Introduction to the

The Zend Engine is the open source scripting engine that interprets the PHP programming language.

Zend Engine is an open source scripting engine that interprets the PHP language.

Zend has two parts, a compiler and an executor. The compiler is responsible for compiling PHP code into abstract syntax trees and then further compiling it into executable opcodes. This process is equivalent to GCC. The compiler is the basis of a language implementation. The executor is responsible for executing Opcodes output by the compiler, which is to execute code logic written in the PHP script. OPCODE is a Zend Virtual Machine readable instruction generated by compiling PHP code. There are 173 OPCODES in PHP7, which are defined in Zend_VM_OPCODE.h. All syntax implementations in PHP are composed of these OPCODES.

One of the main features of the Zend Engine is to change the way PHP interprets and executes to Compile and then Execute.

Detailed principle

See link 3 (I didn’t read it all, I don’t understand it, I’m still too young ~~).

The advantages and disadvantages

  • Implementation efficiency has been greatly improved
  • Reduced decoupling and extensible enhancement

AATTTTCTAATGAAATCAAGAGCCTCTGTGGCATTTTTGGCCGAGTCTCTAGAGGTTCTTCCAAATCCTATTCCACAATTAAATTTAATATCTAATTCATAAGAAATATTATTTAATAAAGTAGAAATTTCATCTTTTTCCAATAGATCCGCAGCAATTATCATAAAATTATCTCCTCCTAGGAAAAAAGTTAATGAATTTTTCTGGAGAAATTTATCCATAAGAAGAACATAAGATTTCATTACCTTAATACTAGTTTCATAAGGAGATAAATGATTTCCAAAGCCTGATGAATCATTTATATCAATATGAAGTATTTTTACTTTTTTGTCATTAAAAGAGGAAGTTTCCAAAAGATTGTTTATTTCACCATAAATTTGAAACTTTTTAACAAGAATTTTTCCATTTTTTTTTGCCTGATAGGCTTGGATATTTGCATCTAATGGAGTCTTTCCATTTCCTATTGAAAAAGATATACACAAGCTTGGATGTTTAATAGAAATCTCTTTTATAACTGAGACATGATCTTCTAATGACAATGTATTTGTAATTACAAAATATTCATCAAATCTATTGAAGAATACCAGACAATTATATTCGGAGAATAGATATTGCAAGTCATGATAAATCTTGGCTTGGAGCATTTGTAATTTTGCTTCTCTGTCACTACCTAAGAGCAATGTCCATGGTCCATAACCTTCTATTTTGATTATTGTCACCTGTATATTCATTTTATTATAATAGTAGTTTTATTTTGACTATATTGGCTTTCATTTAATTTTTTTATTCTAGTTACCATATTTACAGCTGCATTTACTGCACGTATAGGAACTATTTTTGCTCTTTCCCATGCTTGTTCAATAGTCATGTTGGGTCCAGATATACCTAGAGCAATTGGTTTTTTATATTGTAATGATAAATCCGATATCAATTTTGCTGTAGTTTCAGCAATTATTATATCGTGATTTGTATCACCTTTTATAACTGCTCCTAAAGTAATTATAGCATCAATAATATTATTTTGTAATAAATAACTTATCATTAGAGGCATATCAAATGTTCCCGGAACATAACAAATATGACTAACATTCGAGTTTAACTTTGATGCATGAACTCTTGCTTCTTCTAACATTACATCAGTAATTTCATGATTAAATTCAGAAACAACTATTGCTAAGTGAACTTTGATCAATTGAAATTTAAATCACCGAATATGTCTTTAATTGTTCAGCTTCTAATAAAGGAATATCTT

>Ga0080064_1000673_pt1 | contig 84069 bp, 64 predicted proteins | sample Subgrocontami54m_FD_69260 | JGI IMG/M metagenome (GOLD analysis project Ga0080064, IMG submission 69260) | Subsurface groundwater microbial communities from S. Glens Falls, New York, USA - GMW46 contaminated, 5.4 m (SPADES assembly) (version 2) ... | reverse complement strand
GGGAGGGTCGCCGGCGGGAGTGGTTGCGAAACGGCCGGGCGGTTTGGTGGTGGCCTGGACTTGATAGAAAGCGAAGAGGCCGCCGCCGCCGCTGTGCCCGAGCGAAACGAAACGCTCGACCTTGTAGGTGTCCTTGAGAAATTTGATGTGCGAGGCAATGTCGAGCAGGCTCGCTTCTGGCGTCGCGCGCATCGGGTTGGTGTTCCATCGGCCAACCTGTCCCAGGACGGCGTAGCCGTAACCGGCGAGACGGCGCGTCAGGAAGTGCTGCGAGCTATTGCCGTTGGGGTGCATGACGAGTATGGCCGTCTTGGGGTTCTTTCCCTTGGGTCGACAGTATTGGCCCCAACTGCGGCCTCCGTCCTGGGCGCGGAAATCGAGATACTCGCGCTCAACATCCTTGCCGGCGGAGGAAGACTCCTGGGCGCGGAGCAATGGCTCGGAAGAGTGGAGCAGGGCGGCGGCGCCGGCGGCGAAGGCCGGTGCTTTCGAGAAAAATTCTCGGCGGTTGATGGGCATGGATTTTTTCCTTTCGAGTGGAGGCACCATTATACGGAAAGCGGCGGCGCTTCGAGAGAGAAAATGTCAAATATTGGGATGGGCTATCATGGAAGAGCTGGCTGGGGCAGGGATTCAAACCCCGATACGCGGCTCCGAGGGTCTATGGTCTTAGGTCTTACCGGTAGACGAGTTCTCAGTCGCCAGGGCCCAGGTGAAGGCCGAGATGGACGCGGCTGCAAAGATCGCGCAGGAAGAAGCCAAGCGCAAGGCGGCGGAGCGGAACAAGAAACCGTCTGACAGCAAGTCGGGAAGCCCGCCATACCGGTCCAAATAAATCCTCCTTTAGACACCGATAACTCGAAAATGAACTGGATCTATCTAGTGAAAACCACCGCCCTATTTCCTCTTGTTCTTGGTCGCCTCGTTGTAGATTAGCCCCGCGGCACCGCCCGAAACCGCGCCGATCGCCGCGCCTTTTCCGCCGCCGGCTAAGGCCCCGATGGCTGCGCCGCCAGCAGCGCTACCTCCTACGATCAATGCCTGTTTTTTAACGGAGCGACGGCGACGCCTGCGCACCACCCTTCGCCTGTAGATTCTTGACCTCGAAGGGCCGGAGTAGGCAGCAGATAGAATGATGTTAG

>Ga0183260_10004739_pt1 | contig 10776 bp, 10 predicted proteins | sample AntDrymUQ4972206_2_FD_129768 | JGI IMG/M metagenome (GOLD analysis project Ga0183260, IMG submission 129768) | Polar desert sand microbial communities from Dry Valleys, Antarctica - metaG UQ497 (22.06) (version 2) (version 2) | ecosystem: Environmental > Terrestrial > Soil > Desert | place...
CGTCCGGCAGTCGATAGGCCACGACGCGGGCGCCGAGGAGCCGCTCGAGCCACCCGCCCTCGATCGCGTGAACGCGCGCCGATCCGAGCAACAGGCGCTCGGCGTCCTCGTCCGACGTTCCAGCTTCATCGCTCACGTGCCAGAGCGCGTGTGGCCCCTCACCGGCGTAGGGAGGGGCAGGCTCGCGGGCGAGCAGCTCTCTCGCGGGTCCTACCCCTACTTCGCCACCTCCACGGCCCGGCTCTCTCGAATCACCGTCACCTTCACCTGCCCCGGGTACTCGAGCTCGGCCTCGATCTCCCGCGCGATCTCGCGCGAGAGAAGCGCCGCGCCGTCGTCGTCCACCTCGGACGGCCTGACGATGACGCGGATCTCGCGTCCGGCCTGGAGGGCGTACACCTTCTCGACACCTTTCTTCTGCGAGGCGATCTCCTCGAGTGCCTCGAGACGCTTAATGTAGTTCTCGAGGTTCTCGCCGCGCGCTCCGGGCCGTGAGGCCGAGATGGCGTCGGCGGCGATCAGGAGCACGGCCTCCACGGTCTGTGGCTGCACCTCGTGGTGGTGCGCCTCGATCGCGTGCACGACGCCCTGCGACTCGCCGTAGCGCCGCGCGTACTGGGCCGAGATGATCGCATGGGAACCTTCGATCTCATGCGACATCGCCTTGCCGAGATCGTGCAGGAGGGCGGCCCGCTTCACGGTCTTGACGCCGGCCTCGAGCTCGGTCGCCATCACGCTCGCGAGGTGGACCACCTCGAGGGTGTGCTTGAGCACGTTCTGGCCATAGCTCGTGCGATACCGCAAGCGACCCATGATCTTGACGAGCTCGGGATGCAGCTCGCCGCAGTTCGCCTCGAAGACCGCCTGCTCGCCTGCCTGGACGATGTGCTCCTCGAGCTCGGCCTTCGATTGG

• Zend Engine divides code into compilation and execution. In general, we rarely change our code once it’s done. However, PHP has to be recompiled during execution, which is time-consuming and a waste of resources. (That’s where Opcache comes in.)


Opcode is an intermediate language for compiled PHP scripts, like Java’s Bytecode, or. .net MSL. PHP executes the code through the following four steps (specifically, PHP’s Zend language engine):

(1).Scanning(Lexing) is used to transform PHP code into Tokens. (2).Parsing Tokens into simple and meaningful expressions. Execute Opcodes one at a time to enable PHP script functionality.

There are some existing caches, such as APC and Opcache(APC only works with PHP 5.4, Zend Opcache is integrated with PHP 5.5, instead of APC). This allows PHP to cache Opcodes so that every time a request comes in, there is no need to repeat the previous 3 steps, thus greatly improving the execution speed of PHP. The diagram below:


Once the code was sent online (the database was modified), but the data in the database did not come in, which was very weird. I suspected that the code was not sent successfully. Later, the leader told the operation and maintenance in the group that the Opcache (the theory is that the cache Opcodes are not updated)… Small pit pit